4. Add a reference to the VisualGestureBuilder in the porject. Right click the References folder, select Add Reference | Windows 8.1 | Extensions and add VisualGestureBuilder.

    5. Add the capability for your application to access the pictures library. Open your Package.appxmanifest and navigate to the Capabilities tab and check Pictures Library.

    6. Open the MainPage.xaml.cs and add these using statements at the top;

      using Windows.Storage.Pickers;
      using Windows.Graphics.Imaging;
      using Windows.Graphics.Display;
      using Windows.Storage;
    7. Add new variables to the file as per this highlighted code below.

      //Face Orientation Shaping
      private double prevPitch = 0.0f;
      private double prevYaw = 0.0f;
      /// <summary> List of gesture detectors, 
      ///there will be one detector created for each potential body
      /// (max of 6) </summary>
      private List gestureDetectorList = null;
      public bool isTakingScreenshot = false;
      public event PropertyChangedEventHandler PropertyChanged; 
    8. Add code to the end of the MainPage() constructor, to initialize the GestureDetectors and the GestureResultViews. There is a distinct GestureDetector for each possible body (6). Each detector will be updated with relevant Body Id's later, as they are paused/resumed. The detectors are initialized with an empty view until then.

      Register for the GestureResultView PropertyChanged to easily determine when anything has changed regarding any gesture.

      // Initialize the gesture detection objects for our gestures
      this.gestureDetectorList = new List();
      // Create a gesture detector for each body (6 bodies => 6 detectors)
      int maxBodies = this.kinectSensor.BodyFrameSource.BodyCount;
      for (int i = 0; i < maxBodies; ++i)
      	GestureResultView result =
      		 new GestureResultView(i, false, false, 0.0f);
      	GestureDetector detector = 
      		new GestureDetector(this.kinectSensor, result);
      	result.PropertyChanged += GestureResult_PropertyChanged;
    9. Add code to the Reader_MultiSourceFrameArrived handler method before the switch(CurrentDisplayFrameType), to use the bodyFrame to register a gesture across all of our frames.

      using (bodyFrame = multiSourceFrame.BodyFrameReference.AcquireFrame())
    10. Add code after the Reader_MultiSourceFrameArrived method to handle the confidence of the gesture as well as the visual.

      void GestureResult_PropertyChanged(object sender, 
      		PropertyChangedEventArgs e)
      	GestureResultView result = sender as GestureResultView;
      	if (result.Confidence > 0.8)
    11. It would be good to respond to the confidence of the result. You can achieve this by adding this code to the MainPage.xaml right above the FullScreenBackButton

      <TextBlock x:Name="GestureVisual"
      	Text="Detecting Gesture"
    12. Add the highlighted code in the GestureResult_PropertyChanged

      GestureResultView result = sender as GestureResultView; 
      this.GestureVisual.Opacity = result.Confidence;
      if (result.Confidence > 0.8)
    13. Add this code right after GestureRecognized to capture the screenshot to a file.

      async private void Screenshot()
      	// Thread protetction on FileIO actions
      	if (!isTakingScreenshot)
      	isTakingScreenshot = true;
              RenderTargetBitmap renderTargetBitmap =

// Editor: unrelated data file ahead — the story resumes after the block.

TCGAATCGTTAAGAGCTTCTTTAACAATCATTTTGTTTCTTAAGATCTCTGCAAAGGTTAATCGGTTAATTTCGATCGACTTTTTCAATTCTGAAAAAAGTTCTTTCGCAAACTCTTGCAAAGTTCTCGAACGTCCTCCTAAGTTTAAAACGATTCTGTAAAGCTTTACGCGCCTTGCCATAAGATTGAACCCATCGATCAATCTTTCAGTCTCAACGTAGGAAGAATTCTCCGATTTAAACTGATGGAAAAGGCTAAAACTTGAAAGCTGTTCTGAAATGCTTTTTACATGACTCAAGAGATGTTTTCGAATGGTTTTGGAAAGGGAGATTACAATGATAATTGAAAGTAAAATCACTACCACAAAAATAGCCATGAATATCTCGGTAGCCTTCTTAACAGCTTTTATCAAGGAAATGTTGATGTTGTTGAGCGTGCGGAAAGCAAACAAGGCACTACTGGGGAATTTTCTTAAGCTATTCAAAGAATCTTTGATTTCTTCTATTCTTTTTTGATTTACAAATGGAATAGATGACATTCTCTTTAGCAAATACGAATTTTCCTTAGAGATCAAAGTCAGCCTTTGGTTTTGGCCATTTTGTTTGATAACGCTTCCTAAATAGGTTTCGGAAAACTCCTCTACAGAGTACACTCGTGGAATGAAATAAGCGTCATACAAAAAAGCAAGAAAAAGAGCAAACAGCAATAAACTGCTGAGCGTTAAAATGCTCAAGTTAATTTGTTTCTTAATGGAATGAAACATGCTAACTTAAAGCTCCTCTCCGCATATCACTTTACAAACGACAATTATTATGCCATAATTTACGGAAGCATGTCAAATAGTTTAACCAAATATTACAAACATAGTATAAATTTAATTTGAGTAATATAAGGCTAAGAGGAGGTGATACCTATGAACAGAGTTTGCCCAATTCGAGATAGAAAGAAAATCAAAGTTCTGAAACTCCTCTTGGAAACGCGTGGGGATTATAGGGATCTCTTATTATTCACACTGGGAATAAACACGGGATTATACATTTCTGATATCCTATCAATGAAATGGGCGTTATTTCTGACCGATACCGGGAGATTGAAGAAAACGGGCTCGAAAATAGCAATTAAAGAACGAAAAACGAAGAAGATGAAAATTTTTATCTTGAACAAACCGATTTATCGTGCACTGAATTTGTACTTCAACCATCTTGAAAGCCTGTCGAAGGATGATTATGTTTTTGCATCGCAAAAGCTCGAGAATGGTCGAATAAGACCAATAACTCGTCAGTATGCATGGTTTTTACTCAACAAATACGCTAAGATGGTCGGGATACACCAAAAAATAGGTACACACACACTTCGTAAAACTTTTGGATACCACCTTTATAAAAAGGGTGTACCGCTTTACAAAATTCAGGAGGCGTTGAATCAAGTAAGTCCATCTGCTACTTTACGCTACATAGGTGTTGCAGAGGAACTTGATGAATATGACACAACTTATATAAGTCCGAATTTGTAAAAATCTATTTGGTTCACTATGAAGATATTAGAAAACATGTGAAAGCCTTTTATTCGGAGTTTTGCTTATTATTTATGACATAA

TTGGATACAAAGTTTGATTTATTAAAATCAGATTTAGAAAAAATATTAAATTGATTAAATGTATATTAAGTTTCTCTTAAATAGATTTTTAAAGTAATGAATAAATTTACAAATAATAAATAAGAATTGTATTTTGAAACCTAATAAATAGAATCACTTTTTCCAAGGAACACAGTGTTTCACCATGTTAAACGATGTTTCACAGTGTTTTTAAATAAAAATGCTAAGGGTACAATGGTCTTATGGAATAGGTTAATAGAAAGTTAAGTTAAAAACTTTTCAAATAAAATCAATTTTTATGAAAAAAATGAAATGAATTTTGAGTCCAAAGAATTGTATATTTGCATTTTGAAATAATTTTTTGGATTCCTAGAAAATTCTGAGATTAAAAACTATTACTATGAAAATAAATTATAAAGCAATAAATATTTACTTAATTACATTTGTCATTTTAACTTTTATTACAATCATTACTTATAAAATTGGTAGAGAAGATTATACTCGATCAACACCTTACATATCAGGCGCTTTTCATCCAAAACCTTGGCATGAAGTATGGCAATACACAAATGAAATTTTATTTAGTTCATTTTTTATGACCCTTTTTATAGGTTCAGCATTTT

new RenderTargetBitmap();
              await renderTargetBitmap.RenderAsync(RootGrid);
              var pixelBuffer = await renderTargetBitmap.GetPixelsAsync();
              var savePicker = new FileSavePicker();
              savePicker.DefaultFileExtension = ".png";
              savePicker.SuggestedStartLocation = 
              savePicker.SuggestedFileName = "snapshot.png";
              // Prompt the user to select a file
              var saveFile = await savePicker.PickSaveFileAsync();
              // Verify the user selected a file
              if (saveFile != null)
      	// Encode the image to the selected file on disk
                  using (var fileStream = 
                  	await saveFile.OpenAsync(FileAccessMode.ReadWrite))
      		var encoder = 
      			await BitmapEncoder.CreateAsync(
                      await encoder.FlushAsync();
              isTakingScreenshot = false;
    14. Lastly add this RegisterGesture method

      private void RegisterGesture(BodyFrame bodyFrame)
         bool dataReceived = false;
         Body[] bodies = null;
         if (bodyFrame != null)
      	if (bodies == null)
      	   // Creates an array of 6 bodies, which is the max 
      	   // number of bodies the Kinect can track simultaneously
      	   bodies = new Body[bodyFrame.BodyCount];
      	// The first time GetAndRefreshBodyData is called, 
      	// allocate each Body in the array.
      	// As long as those body objects are not disposed and 
      	// not set to null in the array,
      	// those body objects will be re-used.
      	dataReceived = true;
         if (dataReceived)
      	// We may have lost/acquired bodies, 
      	// so update the corresponding gesture detectors
      	if (bodies != null)
      	   // Loop through all bodies to see if any 
      	   // of the gesture detectors need to be updated
      	   for (int i = 0; i < bodyFrame.BodyCount; ++i)
      	      Body body = bodies[i];
      	      ulong trackingId = body.TrackingId;
      	      // If the current body TrackingId changed, 
      	      // update the corresponding gesture detector with 
      	      // the new value
      	      if (trackingId != 
      	         this.gestureDetectorList[i].TrackingId = trackingId;
      	         // If the current body is tracked, unpause its 
      	         // detector to get 
      	         // VisualGestureBuilderFrameArrived events
      	         // If the current body is NOT tracked, pause its
      	         // detector so we don't waste resources trying to get 
      	     	 // invalid gesture results
      	         this.gestureDetectorList[i].IsPaused =
      	         	 trackingId == 0;
    15. Build and Run the lab, complete the gesture in any of the frames and the screenshot dialogue will be displayed.

      Once you start your gesture, you will see the words Detecting Gesture at the top right of your screen. The opacity of the text will change based on the confidence of the gesture.


      Below is the save dialogue that is displayed up after you have completed your gesture.



    You have now learned how to effectively build custom gestures using Visual Gesture Builder. You should also have understood how to implement a Gesture Database into your application and use that gesture to take a screen shot.

  11. Next Lab: 13